We won’t understand the Ten Commandments rightly apart from revelation and apart from relationship. And finally, we won’t understand the Ten Commandments rightly apart from REDEMPTION.

Foundation Stone #3: REDEMPTION

“who brought you out of the land of Egypt, out of the house of slavery.”

One of the most important truths we need to realize from this passage today is that the basis of God’s Commandments is His grace. The law was not given to put Israel into bondage but was given because they had been brought out of bondage. In the same way, our obedience to God’s word is not the way to be delivered from slavery to sin, but is our response to having been delivered from sin by the work of Jesus in his dying and rising. Having just celebrated Easter, it is a good time to remember that the foundation of our life before God ultimately rests in His redeeming grace. None of us are good enough to earn His favor. None of us deserves to be saved. The Israelites were not saved from Egypt because they were good or worthy, but because God was gracious. And now in response to the saving acts of God, the Israelites were to walk in His ways. In a similar way, we who have been saved by Jesus were not worthy, we were dead in our sins, but God made us alive through Christ. And now, in light of all His mercy to us, we seek to live in obedience to His Word out of gratitude for all His goodness to us.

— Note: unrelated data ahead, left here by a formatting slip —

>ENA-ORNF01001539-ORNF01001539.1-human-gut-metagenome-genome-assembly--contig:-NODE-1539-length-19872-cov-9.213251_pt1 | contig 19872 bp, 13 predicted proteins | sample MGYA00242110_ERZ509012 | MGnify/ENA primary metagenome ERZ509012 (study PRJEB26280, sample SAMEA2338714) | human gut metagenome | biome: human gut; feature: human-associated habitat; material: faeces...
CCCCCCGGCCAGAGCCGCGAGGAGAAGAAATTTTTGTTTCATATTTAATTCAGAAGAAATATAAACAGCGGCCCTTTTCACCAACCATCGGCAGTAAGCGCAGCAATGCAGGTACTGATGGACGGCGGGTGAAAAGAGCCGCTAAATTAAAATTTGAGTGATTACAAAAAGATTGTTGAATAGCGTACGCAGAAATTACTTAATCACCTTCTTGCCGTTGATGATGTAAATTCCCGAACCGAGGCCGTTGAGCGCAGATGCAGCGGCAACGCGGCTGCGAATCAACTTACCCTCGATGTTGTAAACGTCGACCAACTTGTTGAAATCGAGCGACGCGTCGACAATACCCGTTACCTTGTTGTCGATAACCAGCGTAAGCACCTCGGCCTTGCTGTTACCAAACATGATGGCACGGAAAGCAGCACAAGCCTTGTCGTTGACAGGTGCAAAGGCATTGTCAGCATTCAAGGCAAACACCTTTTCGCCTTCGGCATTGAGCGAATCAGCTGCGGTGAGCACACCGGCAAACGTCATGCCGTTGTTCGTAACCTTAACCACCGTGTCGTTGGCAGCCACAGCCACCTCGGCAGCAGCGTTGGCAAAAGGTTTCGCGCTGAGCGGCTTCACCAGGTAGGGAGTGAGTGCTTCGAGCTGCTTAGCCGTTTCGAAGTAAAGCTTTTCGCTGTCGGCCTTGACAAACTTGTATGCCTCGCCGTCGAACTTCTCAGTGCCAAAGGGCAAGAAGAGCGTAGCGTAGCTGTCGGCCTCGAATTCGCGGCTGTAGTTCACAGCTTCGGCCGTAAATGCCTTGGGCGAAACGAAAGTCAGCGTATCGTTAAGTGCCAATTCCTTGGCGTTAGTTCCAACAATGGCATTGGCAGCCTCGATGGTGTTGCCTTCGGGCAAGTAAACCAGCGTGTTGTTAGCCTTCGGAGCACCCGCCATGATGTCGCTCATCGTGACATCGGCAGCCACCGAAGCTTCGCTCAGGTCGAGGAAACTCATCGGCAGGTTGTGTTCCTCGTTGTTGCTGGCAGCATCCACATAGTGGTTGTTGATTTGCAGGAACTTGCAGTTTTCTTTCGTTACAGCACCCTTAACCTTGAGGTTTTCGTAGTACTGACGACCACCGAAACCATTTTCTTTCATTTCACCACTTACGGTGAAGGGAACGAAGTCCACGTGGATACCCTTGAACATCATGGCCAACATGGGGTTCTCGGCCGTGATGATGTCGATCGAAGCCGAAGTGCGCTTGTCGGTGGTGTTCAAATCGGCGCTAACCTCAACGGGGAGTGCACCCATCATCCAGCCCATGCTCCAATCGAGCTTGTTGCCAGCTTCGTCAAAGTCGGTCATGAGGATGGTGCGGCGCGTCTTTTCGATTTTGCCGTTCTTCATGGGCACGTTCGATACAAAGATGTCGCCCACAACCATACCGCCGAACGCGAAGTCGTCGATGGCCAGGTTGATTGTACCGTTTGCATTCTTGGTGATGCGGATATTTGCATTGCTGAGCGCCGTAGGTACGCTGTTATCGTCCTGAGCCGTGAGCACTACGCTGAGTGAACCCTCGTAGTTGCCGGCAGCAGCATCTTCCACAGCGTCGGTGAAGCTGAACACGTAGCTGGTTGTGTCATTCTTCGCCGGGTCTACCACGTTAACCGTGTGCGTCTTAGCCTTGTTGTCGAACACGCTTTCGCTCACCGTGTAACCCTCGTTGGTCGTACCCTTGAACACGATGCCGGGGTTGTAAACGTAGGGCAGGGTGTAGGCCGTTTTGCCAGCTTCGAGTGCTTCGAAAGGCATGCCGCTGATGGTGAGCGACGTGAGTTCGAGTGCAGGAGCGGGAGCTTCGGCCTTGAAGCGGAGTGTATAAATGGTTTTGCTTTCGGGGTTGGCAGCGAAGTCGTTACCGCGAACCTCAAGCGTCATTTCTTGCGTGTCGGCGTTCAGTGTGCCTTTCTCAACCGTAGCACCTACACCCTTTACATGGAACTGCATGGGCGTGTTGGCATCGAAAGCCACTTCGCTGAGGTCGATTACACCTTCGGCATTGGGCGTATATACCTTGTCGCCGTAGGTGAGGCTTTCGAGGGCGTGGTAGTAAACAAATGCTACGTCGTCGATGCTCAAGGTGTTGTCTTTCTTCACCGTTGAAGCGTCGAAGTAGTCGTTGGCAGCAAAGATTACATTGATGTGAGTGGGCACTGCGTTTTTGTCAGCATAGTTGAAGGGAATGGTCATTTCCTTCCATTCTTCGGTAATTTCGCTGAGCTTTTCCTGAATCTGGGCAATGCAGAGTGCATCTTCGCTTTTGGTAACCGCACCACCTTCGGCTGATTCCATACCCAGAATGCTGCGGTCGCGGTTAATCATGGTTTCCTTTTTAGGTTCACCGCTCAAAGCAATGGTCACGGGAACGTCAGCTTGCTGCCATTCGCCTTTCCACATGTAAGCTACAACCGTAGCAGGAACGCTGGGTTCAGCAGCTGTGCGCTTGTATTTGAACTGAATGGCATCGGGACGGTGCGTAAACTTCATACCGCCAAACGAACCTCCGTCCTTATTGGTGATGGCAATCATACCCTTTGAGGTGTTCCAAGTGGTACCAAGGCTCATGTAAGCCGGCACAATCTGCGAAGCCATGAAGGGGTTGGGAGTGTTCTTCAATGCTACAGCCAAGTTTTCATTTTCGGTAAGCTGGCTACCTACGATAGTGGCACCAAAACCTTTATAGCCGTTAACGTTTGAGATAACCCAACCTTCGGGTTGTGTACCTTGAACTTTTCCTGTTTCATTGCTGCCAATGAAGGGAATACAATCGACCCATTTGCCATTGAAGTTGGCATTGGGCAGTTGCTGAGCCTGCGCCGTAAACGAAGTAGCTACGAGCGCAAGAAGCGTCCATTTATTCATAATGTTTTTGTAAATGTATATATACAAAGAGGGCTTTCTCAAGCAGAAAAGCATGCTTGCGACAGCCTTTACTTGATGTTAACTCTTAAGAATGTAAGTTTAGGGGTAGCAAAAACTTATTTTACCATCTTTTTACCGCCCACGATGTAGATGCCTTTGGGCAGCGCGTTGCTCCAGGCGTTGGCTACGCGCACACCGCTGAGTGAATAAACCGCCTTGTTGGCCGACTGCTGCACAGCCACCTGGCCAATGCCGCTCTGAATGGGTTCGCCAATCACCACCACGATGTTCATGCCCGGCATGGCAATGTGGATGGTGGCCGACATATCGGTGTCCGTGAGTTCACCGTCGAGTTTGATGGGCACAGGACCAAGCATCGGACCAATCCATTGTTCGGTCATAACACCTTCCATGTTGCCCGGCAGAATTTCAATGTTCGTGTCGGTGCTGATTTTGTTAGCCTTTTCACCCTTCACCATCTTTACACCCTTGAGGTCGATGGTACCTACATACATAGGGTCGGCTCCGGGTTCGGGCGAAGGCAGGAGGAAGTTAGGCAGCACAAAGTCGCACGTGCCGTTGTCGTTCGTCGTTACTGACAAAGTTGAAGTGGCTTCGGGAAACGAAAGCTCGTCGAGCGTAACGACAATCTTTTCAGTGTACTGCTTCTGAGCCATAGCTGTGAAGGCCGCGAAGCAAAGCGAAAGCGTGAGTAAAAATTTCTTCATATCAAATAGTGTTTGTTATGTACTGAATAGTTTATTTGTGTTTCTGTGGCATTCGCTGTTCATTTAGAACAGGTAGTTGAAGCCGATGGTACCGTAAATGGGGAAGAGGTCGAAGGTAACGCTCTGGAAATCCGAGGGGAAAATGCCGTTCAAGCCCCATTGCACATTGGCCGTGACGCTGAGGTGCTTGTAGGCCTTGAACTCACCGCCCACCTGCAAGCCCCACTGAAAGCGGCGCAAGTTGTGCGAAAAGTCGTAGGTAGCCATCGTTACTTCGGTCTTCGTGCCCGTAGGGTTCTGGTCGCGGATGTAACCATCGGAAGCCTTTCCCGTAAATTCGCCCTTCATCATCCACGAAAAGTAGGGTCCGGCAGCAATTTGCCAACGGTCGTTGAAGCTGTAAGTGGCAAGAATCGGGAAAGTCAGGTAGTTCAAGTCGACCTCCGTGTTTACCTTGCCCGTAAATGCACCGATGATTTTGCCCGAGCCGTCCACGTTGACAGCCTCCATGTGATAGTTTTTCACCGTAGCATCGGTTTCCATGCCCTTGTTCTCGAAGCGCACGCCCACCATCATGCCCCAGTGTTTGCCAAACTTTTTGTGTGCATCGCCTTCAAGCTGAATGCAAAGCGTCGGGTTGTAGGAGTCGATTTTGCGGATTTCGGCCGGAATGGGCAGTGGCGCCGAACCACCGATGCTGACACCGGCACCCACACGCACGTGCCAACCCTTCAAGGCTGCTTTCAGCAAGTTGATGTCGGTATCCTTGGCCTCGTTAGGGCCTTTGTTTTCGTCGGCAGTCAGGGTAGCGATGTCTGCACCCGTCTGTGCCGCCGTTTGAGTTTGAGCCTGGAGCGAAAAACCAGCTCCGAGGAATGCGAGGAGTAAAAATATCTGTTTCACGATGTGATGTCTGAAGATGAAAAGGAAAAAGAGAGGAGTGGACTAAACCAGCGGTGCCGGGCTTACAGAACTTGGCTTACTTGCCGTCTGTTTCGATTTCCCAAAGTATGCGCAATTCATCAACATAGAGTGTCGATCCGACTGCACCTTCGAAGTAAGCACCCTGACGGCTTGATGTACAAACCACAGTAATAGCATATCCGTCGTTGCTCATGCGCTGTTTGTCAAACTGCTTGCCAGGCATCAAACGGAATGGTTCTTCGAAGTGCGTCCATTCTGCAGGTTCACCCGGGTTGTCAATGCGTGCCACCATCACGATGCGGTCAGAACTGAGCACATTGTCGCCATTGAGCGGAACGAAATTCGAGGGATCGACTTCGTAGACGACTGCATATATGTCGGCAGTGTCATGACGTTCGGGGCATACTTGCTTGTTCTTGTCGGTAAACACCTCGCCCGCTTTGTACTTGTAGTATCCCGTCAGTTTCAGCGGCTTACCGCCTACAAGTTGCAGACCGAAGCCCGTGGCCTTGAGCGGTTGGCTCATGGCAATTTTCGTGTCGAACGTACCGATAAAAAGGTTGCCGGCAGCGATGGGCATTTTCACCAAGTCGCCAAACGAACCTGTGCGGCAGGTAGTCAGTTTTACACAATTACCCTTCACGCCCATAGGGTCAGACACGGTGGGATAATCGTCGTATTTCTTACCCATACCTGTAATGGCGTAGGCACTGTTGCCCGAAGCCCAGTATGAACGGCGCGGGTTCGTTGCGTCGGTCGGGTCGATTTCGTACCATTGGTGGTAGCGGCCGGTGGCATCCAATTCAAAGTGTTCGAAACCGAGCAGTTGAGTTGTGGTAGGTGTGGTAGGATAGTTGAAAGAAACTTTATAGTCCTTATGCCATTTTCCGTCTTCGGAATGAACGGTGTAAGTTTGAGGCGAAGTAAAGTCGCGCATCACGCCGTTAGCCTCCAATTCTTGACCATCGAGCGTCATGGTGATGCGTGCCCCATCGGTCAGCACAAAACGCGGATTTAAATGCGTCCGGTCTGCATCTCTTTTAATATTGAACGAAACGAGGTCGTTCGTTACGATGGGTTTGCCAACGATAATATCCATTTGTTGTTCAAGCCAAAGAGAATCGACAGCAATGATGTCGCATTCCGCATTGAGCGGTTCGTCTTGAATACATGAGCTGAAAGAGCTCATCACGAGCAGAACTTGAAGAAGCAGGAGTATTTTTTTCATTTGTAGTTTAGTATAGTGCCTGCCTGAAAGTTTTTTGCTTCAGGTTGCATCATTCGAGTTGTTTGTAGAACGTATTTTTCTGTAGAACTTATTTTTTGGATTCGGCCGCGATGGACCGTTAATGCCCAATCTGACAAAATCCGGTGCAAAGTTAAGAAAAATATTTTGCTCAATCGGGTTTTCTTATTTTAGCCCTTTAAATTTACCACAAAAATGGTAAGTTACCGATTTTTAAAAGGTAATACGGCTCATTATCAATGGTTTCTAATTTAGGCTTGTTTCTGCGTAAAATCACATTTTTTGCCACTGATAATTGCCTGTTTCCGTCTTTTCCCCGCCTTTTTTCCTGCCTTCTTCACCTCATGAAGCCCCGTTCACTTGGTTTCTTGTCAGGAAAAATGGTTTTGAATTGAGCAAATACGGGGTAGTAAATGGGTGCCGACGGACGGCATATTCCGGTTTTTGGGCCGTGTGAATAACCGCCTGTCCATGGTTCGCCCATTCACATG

The law has never been a way to earn God’s favor or to be saved. Obedience to the law has always been a response to grace. Even the events that surround the giving of the law in the Bible illustrate this truth. Before Israel receives the law, the waters of the Red Sea part and the Israelites leave slavery in Egypt. After the law is given, at the end of Deuteronomy, the Jordan River parts and Israel enters the Promised Land. God’s gracious acts are like bookends for the giving of the law.

Sadly, we all too easily forget this truth that we are not saved by keeping the rules. So many people live with the false notion that their obedience is what saves them. We have a tendency to try to work our way to grace rather than trusting in God’s grace for our salvation and life. We are always trying to earn our way, which is really just another manifestation of pride. Even as Christians, we can be tempted to think that we can make our way with God by keeping the commandments.